The consumption of freshwater in mining accounts for only a small proportion of the total water use at global and even national scales. However, at regional and local scales, mining may result in significant impacts on freshwater resources, particularly when water consumption surpasses the carrying capacities defined by the amount of available water and also considering environmental water requirements. By applying a geographic information system (GIS), a comprehensive water footprint accounting and water scarcity assessment of bauxite, cobalt, copper, iron, lead, manganese, molybdenum, nickel, uranium and zinc as well as gold, palladium, platinum and silver was conducted to quantify the influence of mining and refining of metal production on regional water availability and water stress. The observation includes the water consumption and impacts on water stress of almost 2800 mining operations at different production stages, e.g., preprocessed ore, concentrate and refined metal. Based on a brief study of mining activities in 147 major river basins, it can be indicated that mining’s contribution to regional water stress varies significantly in each basin. While in most regions mining predominantly results in very low water stress, not surpassing 0.1% of the basins’ available water, there are also exceptional cases where the natural water availability is completely exceeded by the freshwater consumption of the mining sector during the entire year. Thus, this GIS-based approach provides precise information to deepen the understanding of the global mining industry’s influence on regional carrying capacities and water stress.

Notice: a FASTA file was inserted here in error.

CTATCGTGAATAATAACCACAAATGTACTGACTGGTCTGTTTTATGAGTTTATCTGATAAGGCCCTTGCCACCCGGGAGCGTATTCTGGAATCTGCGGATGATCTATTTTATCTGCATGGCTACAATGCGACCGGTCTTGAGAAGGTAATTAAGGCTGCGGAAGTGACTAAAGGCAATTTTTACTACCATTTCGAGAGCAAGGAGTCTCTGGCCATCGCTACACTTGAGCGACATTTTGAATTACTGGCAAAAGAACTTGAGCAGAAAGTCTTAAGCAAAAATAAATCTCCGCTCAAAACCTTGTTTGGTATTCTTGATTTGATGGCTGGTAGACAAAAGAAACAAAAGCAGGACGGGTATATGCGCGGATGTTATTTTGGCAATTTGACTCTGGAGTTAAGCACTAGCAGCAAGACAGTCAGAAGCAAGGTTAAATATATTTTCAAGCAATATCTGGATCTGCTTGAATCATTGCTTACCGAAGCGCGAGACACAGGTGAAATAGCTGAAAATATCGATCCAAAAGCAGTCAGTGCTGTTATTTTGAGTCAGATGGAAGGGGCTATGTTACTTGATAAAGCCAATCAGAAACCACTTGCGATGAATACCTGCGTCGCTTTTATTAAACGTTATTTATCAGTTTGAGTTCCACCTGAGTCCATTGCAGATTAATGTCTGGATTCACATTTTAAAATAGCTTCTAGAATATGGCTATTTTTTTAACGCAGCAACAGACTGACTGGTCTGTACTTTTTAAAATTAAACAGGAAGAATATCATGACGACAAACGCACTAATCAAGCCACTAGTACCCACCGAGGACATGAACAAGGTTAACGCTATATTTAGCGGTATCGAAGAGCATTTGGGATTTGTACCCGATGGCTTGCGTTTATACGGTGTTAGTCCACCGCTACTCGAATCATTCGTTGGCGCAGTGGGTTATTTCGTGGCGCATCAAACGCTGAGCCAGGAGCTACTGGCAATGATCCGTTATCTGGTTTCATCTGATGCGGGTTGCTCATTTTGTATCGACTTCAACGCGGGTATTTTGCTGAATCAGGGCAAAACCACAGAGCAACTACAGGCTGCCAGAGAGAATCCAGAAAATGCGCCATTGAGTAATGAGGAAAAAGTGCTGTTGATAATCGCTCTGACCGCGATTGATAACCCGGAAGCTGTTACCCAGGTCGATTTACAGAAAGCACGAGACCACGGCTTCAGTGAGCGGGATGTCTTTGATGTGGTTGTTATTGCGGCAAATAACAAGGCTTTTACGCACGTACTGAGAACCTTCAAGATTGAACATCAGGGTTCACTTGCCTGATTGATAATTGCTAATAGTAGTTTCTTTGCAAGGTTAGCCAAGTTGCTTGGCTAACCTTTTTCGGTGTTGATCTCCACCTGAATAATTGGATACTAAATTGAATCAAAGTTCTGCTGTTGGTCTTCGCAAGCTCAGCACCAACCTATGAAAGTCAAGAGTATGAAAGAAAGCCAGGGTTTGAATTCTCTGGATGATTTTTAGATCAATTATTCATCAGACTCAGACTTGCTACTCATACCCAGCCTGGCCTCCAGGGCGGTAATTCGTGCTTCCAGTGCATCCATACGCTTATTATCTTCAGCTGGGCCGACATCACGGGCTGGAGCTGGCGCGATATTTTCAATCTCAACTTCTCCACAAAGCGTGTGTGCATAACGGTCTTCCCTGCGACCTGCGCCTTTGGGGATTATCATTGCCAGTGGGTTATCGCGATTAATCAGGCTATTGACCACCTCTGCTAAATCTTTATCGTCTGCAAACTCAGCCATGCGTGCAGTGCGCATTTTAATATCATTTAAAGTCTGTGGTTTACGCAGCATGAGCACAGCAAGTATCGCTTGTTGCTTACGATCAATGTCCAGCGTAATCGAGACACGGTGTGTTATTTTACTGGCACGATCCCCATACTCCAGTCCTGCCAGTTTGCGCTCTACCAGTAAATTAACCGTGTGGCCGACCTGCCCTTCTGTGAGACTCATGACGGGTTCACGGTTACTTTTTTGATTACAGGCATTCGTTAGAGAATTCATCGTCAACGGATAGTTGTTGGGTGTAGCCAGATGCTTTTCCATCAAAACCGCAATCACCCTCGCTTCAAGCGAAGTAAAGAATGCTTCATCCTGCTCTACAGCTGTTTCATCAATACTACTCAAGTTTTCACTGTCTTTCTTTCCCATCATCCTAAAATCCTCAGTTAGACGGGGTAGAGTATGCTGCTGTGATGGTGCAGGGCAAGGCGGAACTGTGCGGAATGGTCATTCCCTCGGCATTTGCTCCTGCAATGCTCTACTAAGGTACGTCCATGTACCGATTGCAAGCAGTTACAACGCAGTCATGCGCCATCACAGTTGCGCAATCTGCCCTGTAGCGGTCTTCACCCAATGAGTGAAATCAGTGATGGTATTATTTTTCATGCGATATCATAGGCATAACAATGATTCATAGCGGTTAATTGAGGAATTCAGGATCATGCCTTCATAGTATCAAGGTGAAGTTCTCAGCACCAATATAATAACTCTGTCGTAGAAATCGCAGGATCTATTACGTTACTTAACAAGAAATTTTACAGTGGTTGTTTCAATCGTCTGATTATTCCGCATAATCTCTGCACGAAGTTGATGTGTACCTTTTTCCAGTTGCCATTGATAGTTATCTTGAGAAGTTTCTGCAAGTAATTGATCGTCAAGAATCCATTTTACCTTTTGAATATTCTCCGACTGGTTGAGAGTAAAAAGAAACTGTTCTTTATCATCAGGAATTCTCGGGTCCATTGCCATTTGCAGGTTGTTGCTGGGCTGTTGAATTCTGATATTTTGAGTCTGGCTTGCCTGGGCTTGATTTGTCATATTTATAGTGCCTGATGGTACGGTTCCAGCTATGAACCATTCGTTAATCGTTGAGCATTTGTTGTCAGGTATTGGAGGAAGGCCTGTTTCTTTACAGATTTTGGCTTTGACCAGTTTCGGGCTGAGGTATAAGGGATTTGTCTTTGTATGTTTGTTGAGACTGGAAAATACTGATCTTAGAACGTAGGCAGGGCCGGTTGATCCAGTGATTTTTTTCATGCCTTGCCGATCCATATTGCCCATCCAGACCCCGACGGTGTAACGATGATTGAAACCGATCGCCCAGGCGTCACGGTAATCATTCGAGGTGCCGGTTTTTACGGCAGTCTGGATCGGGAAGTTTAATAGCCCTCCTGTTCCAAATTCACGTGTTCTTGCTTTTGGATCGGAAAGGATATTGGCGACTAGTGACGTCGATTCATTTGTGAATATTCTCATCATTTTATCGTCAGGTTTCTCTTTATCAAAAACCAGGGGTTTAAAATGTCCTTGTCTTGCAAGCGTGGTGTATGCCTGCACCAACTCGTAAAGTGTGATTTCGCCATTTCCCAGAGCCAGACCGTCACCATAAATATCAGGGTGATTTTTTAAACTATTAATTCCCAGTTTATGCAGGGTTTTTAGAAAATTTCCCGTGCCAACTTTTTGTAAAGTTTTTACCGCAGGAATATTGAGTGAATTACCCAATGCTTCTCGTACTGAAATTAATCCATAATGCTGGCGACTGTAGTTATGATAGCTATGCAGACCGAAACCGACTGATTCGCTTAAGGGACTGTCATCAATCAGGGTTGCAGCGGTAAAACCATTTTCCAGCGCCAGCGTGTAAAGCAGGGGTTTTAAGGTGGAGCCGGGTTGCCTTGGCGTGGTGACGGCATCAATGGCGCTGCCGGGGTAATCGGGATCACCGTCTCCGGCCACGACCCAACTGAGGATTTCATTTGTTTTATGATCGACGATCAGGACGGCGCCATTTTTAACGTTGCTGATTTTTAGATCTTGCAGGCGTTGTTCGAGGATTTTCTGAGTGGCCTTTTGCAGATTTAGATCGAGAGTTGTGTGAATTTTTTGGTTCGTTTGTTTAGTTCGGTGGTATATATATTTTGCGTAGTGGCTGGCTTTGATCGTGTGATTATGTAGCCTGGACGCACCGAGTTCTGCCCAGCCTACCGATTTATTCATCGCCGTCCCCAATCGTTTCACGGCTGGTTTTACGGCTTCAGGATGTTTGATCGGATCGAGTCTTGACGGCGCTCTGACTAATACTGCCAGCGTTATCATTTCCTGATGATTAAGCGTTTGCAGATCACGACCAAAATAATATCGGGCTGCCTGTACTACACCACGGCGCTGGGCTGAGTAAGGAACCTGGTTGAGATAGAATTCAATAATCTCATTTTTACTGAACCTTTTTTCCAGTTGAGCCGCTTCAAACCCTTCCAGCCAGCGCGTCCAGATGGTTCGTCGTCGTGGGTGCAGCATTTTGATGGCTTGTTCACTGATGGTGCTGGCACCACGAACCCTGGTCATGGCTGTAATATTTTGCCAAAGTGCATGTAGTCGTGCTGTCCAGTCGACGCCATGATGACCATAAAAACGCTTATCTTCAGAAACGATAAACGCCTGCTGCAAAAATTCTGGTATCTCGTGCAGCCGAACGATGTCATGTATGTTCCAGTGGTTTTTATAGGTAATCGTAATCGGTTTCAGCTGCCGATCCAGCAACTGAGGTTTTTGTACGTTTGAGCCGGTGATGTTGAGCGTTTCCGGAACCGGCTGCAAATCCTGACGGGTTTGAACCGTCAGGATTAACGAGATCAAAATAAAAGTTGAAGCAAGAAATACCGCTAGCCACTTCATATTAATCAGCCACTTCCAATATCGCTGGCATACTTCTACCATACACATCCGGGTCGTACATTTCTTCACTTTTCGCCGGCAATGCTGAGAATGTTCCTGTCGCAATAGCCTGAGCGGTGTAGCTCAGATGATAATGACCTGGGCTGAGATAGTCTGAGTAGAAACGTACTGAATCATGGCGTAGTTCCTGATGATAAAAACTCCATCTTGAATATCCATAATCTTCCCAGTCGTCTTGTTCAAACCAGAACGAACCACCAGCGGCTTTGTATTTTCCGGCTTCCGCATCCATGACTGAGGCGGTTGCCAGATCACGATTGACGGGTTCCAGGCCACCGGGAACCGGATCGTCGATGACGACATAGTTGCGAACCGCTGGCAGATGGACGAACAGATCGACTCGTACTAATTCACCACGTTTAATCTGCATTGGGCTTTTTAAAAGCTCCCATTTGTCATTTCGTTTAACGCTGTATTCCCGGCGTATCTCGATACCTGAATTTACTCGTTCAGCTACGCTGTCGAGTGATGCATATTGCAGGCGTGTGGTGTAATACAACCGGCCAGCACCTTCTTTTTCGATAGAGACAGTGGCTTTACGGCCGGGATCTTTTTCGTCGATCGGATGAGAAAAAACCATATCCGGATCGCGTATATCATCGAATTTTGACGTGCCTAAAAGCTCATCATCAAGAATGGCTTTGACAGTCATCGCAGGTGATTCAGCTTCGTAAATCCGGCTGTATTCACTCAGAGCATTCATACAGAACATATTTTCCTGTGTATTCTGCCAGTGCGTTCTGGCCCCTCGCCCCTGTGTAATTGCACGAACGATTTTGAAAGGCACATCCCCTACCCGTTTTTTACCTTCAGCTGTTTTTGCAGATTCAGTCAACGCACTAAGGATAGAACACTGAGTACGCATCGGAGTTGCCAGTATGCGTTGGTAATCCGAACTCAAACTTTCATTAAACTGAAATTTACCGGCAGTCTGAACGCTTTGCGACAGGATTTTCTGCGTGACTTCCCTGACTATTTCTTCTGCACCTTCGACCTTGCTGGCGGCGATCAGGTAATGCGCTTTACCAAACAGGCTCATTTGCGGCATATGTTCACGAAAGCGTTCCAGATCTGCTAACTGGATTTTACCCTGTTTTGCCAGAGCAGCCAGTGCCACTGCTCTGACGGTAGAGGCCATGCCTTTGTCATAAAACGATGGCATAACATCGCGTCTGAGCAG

... According to [3], up to 0.674 x 10 6 m 3 of water is used during the mining and beneficiation of 1 ton PGMs, of which 0.272 x 10 6 m 3 is actually consumed while the remainder is recycled. This consumption rate is markedly higher than even the upper extreme of the benchmark ranges of 0.252 x 10 6 m 3 ·ton -1 to 0.379 x 10 6 m 3 ·ton -1 for gold processing given by [4,5]. In addition to this problem of a high water consumption rate, mining also causes pollution of water bodies through effluent discharge and gangue seepage [6,7,8]. ...
Full-text available